How does humidity affect an acoustic/electric guitar, and what are the ideal humidity levels?
When your guitar is exposed to too low – or too high relative humidity levels, you are putting it at severe risk.
But what is the ideal humidity for guitars?
The ideal humidity levels for guitars are 45-55%, but 40-60% is also acceptable. Avoid cracked bridges, shrinking fretboards, and other damage to your guitar by using a digital hygrometer to monitor the humidity levels.
If you’re not sure whether your guitar has been kept in the 40-60% range, you will definitely know after reading this post. Let’s look into what symptoms your guitar might have and what we can do to protect and repair it.
- How do humidity levels affect your guitar?
- Potential Damages to Your Guitar
- When relative humidity is below 40%
- When relative humidity is above 60%
- How to measure humidity levels in your house
- How to protect a guitar from humidity
- How to fix guitars damaged by humidity
How do humidity levels affect your guitar?
Too low or too high humidity levels can seriously damage wooden instruments like acoustic guitars.
When the air is hot, it can hold more water than when it’s cold. So, the humidity levels in your area are higher in the summer than in the winter.
All of us know what the different humidity levels feel like. If you wear glasses, you have experienced that they get really foggy the second you step inside your house on a cold winter day. This is because once the cold air comes into the house and is heated up, the humidity levels relative to the temperature are lower.
So, we feel uncomfortable when the relative humidity levels are too low or too high.
…and so will your guitar.
Many guitar stores have dedicated rooms that consistently maintain humidity levels. Then, both the player and the guitar are happy!
Potential Damages to Your Guitar
Generally, an acoustic guitar is composed of wood, steel, and some plastic pieces, like the bridge pins (the pins that lock the strings to the bridge).
The steel components like the machine heads and strings will hardly be affected by temperature, but the wood can be severely damaged when temperature changes and the relative humidity drops or rises.
When relative humidity is below 40%
The air is too dry.
- When the relative humidity is below 40%, the guitar top might start to sink in, which might cause the string action to lower as well. This will make your guitar much harder to play.
- The guitar body will get cracks.
- The fretboard will shrink.
- The bridge can start to separate from the body and eventually just snap right off.
Two ukuleles without a bridge.
This has actually happened to two of my ukuleles. One of them was rarely used, so it was just placed in the window for a whole year. Eventually, one day I heard a large “CRACK!”… The bridge had snapped right off.
My second ukulele was just hanging on the wall, right next to a radiator that was frequently turned on and off during the winter. One day, the bridge just flew right off.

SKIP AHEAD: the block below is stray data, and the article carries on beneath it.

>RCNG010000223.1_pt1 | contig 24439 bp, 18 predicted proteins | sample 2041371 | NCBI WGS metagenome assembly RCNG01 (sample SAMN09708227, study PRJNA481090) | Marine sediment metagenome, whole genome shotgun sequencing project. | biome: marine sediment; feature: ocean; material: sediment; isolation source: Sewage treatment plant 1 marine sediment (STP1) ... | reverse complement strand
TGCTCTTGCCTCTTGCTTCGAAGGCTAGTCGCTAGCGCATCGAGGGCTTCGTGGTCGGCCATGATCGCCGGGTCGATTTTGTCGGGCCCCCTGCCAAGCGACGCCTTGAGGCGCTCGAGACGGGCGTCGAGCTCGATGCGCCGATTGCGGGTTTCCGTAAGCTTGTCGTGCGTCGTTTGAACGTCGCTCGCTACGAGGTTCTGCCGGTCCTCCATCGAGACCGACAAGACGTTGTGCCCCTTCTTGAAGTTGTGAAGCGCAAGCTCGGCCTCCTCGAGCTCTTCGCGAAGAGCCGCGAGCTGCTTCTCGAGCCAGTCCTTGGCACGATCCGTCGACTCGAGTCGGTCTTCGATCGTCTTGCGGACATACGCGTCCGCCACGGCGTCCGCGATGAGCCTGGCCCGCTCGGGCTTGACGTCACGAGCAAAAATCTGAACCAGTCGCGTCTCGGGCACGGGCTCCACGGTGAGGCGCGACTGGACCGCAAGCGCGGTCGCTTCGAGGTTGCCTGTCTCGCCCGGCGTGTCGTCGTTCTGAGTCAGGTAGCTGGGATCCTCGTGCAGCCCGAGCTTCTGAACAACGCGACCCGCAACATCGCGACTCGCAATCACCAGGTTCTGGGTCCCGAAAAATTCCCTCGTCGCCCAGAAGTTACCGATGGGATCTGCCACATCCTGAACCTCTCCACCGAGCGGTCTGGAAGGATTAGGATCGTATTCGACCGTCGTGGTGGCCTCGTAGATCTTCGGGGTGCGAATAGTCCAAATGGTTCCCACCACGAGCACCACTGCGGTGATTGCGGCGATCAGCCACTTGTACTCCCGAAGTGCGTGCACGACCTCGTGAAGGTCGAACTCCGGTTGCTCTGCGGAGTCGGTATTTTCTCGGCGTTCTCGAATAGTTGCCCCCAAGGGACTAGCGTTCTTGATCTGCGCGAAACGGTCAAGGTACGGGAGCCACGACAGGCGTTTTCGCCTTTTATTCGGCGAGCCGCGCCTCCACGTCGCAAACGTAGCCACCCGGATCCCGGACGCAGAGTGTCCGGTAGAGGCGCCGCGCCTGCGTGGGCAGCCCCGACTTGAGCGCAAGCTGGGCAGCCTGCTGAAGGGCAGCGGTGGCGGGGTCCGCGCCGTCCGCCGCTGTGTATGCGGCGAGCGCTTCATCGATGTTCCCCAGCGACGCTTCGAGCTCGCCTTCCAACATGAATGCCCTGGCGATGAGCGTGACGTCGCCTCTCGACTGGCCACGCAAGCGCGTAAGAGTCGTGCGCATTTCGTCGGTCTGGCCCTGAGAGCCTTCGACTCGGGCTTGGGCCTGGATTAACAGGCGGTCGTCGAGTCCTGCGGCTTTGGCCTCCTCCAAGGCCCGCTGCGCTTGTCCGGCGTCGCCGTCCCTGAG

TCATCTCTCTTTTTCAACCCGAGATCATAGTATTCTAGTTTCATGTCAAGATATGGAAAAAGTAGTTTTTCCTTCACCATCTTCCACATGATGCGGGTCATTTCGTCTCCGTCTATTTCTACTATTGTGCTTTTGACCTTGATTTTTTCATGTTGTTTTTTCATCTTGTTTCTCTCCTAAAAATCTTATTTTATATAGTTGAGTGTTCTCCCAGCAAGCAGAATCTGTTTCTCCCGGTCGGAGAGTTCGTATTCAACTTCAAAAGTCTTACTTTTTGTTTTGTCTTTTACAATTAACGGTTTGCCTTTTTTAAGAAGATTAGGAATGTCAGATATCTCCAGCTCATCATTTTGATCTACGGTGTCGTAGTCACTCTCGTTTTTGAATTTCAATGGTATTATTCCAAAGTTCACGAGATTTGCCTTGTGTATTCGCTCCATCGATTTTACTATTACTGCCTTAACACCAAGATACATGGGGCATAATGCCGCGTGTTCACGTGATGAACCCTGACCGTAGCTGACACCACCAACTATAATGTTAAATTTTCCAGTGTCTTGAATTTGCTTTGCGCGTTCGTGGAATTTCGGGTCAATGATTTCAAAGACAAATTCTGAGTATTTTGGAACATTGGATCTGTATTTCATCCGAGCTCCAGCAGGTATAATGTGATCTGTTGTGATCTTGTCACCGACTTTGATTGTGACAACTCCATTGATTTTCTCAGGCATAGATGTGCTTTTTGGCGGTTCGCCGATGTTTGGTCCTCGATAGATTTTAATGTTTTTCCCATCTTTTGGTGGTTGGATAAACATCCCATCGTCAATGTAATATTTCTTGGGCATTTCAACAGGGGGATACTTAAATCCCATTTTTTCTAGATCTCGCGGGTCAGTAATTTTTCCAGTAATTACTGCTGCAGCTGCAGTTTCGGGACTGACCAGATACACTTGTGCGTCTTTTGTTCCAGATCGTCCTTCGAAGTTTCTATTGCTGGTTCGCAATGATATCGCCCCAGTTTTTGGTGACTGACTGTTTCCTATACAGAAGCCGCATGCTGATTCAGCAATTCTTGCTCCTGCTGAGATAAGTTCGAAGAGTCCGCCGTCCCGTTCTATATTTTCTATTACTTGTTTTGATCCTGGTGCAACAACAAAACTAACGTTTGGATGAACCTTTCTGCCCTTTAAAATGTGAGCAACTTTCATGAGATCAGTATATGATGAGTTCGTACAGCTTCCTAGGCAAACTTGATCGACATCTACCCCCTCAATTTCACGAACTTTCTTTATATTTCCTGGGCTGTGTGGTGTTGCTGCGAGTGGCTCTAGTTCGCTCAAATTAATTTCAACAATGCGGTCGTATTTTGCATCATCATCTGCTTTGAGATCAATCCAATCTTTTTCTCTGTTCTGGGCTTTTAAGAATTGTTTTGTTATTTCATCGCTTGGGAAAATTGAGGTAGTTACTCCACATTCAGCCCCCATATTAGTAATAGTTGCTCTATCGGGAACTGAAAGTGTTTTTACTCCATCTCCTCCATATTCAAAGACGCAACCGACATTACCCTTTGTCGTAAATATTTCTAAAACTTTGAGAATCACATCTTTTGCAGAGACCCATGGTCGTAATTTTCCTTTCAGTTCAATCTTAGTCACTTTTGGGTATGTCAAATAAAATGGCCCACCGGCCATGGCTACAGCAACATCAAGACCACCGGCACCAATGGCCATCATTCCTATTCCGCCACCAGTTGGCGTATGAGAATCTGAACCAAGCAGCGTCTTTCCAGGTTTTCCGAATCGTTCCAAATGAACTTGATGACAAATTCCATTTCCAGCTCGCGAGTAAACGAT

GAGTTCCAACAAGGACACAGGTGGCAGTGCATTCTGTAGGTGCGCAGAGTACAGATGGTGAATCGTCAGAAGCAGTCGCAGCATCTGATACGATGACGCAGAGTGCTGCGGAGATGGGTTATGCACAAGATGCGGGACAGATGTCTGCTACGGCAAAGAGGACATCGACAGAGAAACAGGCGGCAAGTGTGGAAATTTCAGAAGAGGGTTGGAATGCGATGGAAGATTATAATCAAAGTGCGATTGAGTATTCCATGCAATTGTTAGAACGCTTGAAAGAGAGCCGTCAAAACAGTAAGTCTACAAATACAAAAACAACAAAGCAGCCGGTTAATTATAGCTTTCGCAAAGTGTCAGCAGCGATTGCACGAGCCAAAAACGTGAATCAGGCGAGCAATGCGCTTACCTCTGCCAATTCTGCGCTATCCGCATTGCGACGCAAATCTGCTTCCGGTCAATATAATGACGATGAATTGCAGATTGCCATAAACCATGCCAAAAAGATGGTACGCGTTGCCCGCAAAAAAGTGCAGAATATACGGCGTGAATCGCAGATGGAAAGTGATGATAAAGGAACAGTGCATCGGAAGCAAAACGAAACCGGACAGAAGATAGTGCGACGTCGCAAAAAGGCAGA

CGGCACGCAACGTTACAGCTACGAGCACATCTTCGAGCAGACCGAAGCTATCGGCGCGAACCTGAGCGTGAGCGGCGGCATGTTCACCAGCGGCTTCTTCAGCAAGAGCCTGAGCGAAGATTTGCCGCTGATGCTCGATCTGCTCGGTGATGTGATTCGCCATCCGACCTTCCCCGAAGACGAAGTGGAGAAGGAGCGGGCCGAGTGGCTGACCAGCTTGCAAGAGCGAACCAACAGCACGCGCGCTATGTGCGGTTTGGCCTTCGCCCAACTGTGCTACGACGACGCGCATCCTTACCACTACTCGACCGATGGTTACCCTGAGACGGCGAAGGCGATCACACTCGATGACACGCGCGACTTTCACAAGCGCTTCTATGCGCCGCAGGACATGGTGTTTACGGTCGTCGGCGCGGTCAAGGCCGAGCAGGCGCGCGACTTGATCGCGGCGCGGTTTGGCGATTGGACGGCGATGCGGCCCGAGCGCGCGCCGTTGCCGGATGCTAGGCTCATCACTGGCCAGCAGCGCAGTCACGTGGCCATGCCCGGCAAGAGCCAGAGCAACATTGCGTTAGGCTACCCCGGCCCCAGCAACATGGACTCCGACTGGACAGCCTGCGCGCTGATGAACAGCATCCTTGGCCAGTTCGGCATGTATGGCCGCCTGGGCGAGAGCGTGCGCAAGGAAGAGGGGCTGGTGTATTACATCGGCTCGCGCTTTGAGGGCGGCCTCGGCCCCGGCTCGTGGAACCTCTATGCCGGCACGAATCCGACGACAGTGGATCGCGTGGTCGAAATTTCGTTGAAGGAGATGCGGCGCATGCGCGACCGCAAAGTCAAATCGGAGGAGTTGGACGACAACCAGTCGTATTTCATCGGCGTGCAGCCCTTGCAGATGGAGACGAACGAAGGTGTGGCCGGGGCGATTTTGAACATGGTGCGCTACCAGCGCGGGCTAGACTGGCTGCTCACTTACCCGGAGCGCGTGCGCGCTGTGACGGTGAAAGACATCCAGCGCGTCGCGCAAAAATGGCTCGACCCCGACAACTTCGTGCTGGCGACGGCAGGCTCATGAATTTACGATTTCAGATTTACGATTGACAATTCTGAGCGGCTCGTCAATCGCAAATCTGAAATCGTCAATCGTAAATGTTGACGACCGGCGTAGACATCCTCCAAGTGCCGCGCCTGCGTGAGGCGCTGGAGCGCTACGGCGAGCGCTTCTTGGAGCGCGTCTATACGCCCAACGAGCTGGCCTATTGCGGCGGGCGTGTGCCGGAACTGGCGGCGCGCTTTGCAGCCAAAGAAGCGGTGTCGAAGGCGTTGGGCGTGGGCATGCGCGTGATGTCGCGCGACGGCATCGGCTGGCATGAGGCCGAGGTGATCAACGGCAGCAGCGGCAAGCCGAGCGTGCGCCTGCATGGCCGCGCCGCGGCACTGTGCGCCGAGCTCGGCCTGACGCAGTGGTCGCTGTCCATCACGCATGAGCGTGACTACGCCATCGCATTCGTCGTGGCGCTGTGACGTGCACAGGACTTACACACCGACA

When relative humidity is above 60%
The air is too wet.
- The opposite happens. The acoustic guitar top will swell up, causing your string action to lift higher. This will also make your wet guitar feel harder to play.
- If you have ever found an old guitar in the cellar, you might have noticed that the sound it produces is quite dull. This is due to the guitar being exposed to high relative humidity levels. In other words, don’t store your guitar in a wine cellar!
- Due to the swelling, the strings will eventually fly off.
- You may start to see mold on your guitar. Not recommendable.
The strings’ distance to the fretboard can sink or rise if the guitar is exposed to low or high relative humidity.
How to measure humidity levels in your house
If you want to know the humidity levels in your house, you need to get your hands on a Hygro-Thermometer.
This is a device that measures the humidity of the air. When you measure the humidity, try to walk around the room to see if the humidity levels are changing. Often times there are better conditions for your guitar in closets or away from radiators. So if you can, relocate your guitar to the spot where the humidity levels are within the 40-60% range.
The highly reputable guitar brand Taylor offers both a mini version and a big digit version of the hygro thermometer:
The Mini: Good to keep in the guitar case along with your guitar.
The Big Digit: Good to keep in a room filled with several guitars.
How to protect a guitar from humidity
The best place to store and protect your guitar is actually to keep it in its guitar case. The hardshell cases to be more specific. But I’ll be the first to admit that I am very lazy with this myself. My guitar is being used quite often, so I like to have it on the guitar stand.
Having your acoustic and electric guitars on a wall mount or stand in the winter is not optimal. You see, when stored in a cold room, sudden hot air from radiators can cause the temperature to rise quickly, rendering the relative humidity too low.